We wear the same uniform. We work in the same building. We sit in the same meetings.
Too often this is about where the connection with our team begins and ends. This is unfortunate for many reasons, but the most significant one is that it robs people of one of the greatest feelings in the world - that of being on a team. Working, striving side by side with others that have shared and suffered along with you in pursuit of a goal that is impossible to alone but you are about to accomplish as a result of your team … It’s one of the most exhilarating and fulfilling experiences in life.
Yet, we struggle so much to get it right because we aren’t intentional about building it. Sure we work hard to become competent in our craft and find the right job, but we give our team dynamics to chance - hoping for the best.
There is a better way and it’s rooted in our communication.
Why Should We Care? Your words shape the culture of your team and organization. How you talk to each other and what you say to each other is important. And yes, something as simple as your pronouns make a difference - we v me, us v them.
Clearly great performances by incredibly talented individuals can still result in a moment of success, even several moments. But, long-term, sustained success is only possible by honoring the process of excellence. And one of the most important areas of this process is communication.
Our tone, our message, our body language - all carry significant weight as leaders. Whether a professional athlete says “we” or “me” will certainly be noticed by his or her team, but more importantly the actions of that leader will almost always reflect that word choice. And it’s these actions that truly define the culture of your organization.
The ability to connect and talk with people is innate in some leaders. They naturally craft messages that create a sense of teamwork and unity, while others approach achievement from a more individualistic mindset. The latter is not necessarily bad, but leaders drawn to this type of motivation must be very intentional with their messaging and communication.
Here are a few subtle areas we could all improve our communication within our team.
REAL TALK - Action Steps The concepts below are critical to successful communication within a team. Some leaders are naturally strong in each area, while others of us must work at them a little harder. Nonetheless, we all need to become knowledgeable and proficient in order to help our teams reach their potential.
First and foremost, belonging cues show others they are important. They are words and actions that convey energy, personalization, and a shared future. Most of us have these randomly scattered throughout our organization’s culture, but very few cultures approach belonging cues intentionally and with the importance they deserve. They help us answer the most primitive question there is for any group, a question we are constantly checking on for an answer - are we safe here? And we need to know the answer over and over, day after day. It’s not a one shot deal.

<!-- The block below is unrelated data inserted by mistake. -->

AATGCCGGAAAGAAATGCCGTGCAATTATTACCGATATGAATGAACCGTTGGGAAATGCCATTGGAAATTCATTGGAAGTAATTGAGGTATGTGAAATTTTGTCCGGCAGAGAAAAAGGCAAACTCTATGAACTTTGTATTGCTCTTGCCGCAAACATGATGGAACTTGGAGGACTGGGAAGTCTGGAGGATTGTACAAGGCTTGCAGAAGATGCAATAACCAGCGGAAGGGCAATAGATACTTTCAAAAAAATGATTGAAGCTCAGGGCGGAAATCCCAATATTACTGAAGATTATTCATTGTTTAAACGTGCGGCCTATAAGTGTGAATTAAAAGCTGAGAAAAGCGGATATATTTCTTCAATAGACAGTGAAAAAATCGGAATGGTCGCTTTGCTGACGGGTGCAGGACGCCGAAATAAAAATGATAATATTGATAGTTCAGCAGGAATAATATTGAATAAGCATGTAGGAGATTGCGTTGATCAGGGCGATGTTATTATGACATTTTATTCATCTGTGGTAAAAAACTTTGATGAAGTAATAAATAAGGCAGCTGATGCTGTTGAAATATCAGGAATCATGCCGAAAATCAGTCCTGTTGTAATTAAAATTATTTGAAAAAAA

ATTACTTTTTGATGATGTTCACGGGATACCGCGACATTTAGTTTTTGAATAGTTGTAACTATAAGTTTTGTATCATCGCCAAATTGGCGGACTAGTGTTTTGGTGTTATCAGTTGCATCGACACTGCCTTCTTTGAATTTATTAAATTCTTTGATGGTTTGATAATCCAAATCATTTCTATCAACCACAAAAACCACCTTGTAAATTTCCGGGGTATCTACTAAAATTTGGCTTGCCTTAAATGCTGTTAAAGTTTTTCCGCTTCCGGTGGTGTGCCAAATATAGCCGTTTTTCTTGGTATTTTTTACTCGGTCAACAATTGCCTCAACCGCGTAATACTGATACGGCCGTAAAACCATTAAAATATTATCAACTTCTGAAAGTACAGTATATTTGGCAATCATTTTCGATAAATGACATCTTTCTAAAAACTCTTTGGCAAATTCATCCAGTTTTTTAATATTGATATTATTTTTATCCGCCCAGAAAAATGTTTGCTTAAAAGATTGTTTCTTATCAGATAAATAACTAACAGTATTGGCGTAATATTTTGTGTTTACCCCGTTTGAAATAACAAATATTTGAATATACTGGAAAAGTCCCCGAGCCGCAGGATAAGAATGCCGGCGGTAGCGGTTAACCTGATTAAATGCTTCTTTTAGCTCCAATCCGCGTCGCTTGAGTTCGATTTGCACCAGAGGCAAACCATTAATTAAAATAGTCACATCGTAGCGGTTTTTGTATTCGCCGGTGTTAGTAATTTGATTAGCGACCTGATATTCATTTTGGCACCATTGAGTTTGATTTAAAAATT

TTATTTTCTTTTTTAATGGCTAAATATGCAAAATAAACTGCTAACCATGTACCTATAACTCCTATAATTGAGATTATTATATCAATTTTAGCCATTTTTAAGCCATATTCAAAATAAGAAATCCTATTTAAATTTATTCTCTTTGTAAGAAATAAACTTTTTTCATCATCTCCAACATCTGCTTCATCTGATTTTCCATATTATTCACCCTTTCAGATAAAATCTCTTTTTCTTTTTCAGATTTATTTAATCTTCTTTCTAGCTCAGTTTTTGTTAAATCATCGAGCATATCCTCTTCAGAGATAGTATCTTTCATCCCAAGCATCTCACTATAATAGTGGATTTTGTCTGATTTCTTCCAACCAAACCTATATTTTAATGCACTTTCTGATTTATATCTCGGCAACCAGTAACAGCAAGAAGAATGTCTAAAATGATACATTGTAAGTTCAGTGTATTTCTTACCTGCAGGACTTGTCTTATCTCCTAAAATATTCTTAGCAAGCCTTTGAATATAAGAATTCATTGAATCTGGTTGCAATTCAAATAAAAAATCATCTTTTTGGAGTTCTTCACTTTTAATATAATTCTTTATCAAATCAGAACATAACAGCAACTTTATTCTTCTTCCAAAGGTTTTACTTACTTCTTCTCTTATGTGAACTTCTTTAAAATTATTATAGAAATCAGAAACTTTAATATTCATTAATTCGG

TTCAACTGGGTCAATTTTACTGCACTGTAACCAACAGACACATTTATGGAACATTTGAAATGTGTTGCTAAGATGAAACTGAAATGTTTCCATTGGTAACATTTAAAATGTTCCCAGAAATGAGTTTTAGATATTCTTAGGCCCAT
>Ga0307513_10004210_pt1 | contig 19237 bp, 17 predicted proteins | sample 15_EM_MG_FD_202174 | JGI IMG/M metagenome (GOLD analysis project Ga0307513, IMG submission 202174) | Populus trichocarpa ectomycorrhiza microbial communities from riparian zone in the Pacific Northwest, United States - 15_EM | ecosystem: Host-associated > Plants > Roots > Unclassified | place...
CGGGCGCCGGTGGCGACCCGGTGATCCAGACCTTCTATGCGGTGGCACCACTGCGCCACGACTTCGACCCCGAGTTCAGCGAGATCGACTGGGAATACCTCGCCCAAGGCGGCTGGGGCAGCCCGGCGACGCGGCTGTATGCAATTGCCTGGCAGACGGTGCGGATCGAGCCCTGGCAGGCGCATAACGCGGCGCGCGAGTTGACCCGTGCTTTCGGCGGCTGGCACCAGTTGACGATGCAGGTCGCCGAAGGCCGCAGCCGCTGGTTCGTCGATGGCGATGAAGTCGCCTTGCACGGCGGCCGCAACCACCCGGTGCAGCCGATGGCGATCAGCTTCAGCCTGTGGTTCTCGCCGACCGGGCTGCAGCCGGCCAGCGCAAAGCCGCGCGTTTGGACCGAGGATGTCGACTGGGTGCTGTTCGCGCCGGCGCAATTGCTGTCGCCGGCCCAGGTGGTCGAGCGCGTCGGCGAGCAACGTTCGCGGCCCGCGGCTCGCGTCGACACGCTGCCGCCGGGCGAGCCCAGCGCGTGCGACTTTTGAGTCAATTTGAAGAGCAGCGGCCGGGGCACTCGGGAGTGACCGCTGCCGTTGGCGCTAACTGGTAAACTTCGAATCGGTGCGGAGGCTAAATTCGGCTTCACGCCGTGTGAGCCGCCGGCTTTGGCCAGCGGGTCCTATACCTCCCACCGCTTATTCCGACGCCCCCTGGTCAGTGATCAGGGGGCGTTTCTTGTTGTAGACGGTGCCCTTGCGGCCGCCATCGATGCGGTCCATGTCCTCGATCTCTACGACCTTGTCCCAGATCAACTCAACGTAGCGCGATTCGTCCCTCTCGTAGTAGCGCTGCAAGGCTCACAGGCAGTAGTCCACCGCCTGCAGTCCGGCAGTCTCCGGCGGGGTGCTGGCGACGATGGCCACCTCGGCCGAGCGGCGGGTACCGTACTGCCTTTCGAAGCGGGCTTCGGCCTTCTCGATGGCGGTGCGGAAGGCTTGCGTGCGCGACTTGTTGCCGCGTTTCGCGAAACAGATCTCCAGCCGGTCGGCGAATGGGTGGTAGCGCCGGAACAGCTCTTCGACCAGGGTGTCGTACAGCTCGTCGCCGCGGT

In order to be effective, all feedback should consist of letting the person know:
I believe you can reach those standards
This group is special - we have high standards here.
You are part of this group.
The only useful reason for feedback is to help the teammate modify, or continue, their behavior and move closer to the standards of the group. If that is truly the goal, then all 3 of these points should be intentionally touched on consistently.
In the age of technology we live in, listening is not something that comes natural. If we want our teams and leaders to be effective in communication, we must help them understand how to be the best listeners they can be. The acronym below has helped our students move towards being more effective listeners.
Receive - look at the person speaking, pay attention
Appreciate - nod your head, give small verbals, lean forward
Summarize - use the word “so” to recap
Ask - ask follow-up questions
Listening is far more than gathering information. The best listeners increase the speaker's desire to share.
This is a simple concept, but extremely difficult to execute - like most great ideas. The 100/0 Principle is an approach to relationships in which you take 100% responsibility for the relationship and expect nothing, 0%, in return. Think give, not take - always.
A common coaching phrase in basketball around communication is ELO - Early, Loud, and Often. It’s a great acronym for athletic arenas, but could carry just as much impact in the corporate world. We need to be communicating vision and standards with our team members as soon as we get the opportunity - Early. We need to make sure our message is crystal clear, with no questions, no distractions, no obstacles - LOUD. And we need to say it and show it over and over and over again - OFTEN.
Your words and your actions are the only things you can use to lead. In order to increase the sense of belonging on your team, you must be intentional about both.
For more information on building excellence in your teams, visit us at www.bluecollargrit.com. We would love to know how we could help!